Recently, I thought about my past hospitalizations and how isolated I felt. I guess the events over the past three months with social distancing had me feeling isolated … again. I thought about the two months I spent in the lung center at one of our hospitals in Philly to treat my first spontaneous pneumothorax, caused by pulmonary sarcoidosis.
Initially, the doctors thought I would be hospitalized for about a week or so. They thought that my lung would start to heal itself, which is common with spontaneous pneumothorax. Frustratingly, that wasn’t my case because my lungs were in pretty bad shape to begin with. During that time, I had a chest tube placed to inflate the lung and help me breathe. According to doctors, I was making progress and we had conversations about going home. That all changed rather quickly. I was taking my daily walk with the physical therapist when I suffered another spontaneous pneumothorax — this was a big setback for me.
After that episode, another chest tube was put in place so now I had two. Over the next few days, I could sense the isolation setting in. Being alone and watching television for most of the day became my routine. I started worrying and thinking, “How long am I going to be in here?” The days became weeks, and I started thinking, “Am I ever going to get better?”
My family came to visit almost every day. Some friends and other family members routinely called to check on me. Those welcomed gestures really helped, although I didn’t hear from several of my close friends. I started feeling vulnerable.
Days turned into weeks … and those weeks turned into months. Every day I made little progress. The longer I stayed, the more of a challenge it was to remain focused and optimistic. It’s not easy when you’re tethered to oxygen while trying to navigate two chest tubes, which the nurses called “pocketbooks.” I can say from experience that lengthy hospital stays cause anxiety.
Sarcoidosis causes anxiety, too.
What I would’ve liked to have happened.
I wish I had a mental health professional to talk to about the isolation of being hospitalized. Albeit, I had several nurses and a respiratory therapist who were wonderful to talk to because they work with lung patients every day. It was easy for them to explain what was happening to me; moreover, they could tell me what to expect during my rehabilitation.
I also spoke a few times with a hospital social worker. Our conversations were usually about my medicinal needs, my oxygen provider, equipment needs, and whether I felt safe in my home with my family. I also had a few conversations with the dietician about nutritional needs.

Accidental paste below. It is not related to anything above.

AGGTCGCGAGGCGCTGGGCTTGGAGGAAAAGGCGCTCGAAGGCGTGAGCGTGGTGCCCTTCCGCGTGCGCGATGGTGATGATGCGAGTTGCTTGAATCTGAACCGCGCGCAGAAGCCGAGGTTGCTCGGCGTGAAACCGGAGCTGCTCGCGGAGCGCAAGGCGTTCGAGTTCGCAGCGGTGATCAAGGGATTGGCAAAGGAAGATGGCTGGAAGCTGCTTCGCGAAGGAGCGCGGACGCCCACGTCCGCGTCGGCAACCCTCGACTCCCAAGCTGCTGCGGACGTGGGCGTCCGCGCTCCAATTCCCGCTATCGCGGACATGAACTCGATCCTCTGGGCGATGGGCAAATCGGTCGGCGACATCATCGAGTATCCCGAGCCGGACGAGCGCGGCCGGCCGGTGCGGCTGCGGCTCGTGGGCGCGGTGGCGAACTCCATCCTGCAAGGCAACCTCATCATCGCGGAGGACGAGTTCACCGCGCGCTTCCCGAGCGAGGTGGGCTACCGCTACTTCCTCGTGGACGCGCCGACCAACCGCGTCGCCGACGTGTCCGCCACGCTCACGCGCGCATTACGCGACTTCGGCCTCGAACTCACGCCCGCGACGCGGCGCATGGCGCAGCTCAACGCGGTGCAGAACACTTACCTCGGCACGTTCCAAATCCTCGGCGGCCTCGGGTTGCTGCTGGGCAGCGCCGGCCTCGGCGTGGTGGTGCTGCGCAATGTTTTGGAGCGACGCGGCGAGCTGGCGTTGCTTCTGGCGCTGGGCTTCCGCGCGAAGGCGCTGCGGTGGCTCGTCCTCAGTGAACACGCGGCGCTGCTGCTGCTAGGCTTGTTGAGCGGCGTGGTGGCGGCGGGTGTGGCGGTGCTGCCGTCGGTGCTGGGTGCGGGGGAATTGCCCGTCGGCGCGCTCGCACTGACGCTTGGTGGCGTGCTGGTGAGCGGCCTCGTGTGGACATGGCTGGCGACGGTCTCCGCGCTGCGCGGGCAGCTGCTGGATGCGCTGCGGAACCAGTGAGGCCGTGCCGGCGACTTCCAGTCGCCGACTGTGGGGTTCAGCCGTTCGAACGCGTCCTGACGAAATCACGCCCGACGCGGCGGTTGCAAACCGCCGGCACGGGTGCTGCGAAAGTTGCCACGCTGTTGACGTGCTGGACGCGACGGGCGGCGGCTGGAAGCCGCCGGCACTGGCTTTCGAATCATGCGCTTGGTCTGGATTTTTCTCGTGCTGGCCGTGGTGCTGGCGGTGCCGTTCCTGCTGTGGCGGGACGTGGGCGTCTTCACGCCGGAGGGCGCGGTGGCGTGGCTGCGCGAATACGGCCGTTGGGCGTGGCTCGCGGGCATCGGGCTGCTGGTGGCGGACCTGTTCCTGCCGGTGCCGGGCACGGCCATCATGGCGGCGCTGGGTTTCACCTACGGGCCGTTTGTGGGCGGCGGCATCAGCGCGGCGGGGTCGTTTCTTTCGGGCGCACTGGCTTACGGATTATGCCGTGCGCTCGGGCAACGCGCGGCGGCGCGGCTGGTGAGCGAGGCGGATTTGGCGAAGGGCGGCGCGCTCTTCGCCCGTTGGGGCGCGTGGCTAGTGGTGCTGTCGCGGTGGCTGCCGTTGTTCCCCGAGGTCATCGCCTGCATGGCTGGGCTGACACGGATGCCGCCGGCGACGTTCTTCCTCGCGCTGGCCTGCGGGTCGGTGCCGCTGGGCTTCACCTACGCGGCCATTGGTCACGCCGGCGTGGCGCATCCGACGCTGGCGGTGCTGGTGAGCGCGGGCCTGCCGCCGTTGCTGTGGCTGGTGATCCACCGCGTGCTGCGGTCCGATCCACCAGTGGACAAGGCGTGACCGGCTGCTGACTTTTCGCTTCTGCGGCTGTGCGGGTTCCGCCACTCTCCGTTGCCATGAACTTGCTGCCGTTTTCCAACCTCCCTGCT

Although everyone involved in my healthcare was equally important as the next, I do wish I could’ve talked to a therapist while there.
I had both of my spontaneous pneumothorax during the summer months, so every year since, I’ve experienced a lot of anxiety during those months. The summers of 2017 and 2018 were spent in the hospital, so I definitely think warm weather is a trigger. I’ve gotten better about handling that anxiety, but I think a therapist could’ve helped me to overcome that issue earlier.
A therapist also could’ve helped me understand that my life would change because of my health. Maybe they could’ve helped me understand that some people would treat me differently. I’m sure one thing they could’ve helped me understand is that none of this is my fault. I still have a lot of life to live.
Time to move on!
Eventually, I did speak to a therapist in the weeks following my release. I didn’t know at the time that it was a benefit of my wife’s health insurance. We talked about some of my concerns, and she was helpful in explaining that my current health issues with sarcoidosis weren’t my fault; it’s not personal, I guess it’s just the luck of the draw.
The therapist mentioned that I had been through a lot in a short period. At that moment it registered with me that I had been through a lot. I remember the nurse practitioner saying the same thing to me, which made me pause and reflect on everything I had experienced.
The hardest part of living with a chronic illness is staying motivated to move on. You have to keep moving forward because you still have a lot of life to live. It’s easy to mentally remain in the past, the hard part is confronting your fears and moving on. Get out of your comfort zone. The best life is ahead of you.
Note: Sarcoidosis News is strictly a news and information website about the disease. It does not provide medical advice, diagnosis, or treatment. This content is not intended to be a substitute for professional medical advice, diagnosis, or treatment. Always seek the advice of your physician or other qualified health provider with any questions you may have regarding a medical condition. Never disregard professional medical advice or delay in seeking it because of something you have read on this website. The opinions expressed in this column are not those of Sarcoidosis News or its parent company, BioNews Services, and are intended to spark discussion about issues pertaining to sarcoidosis.
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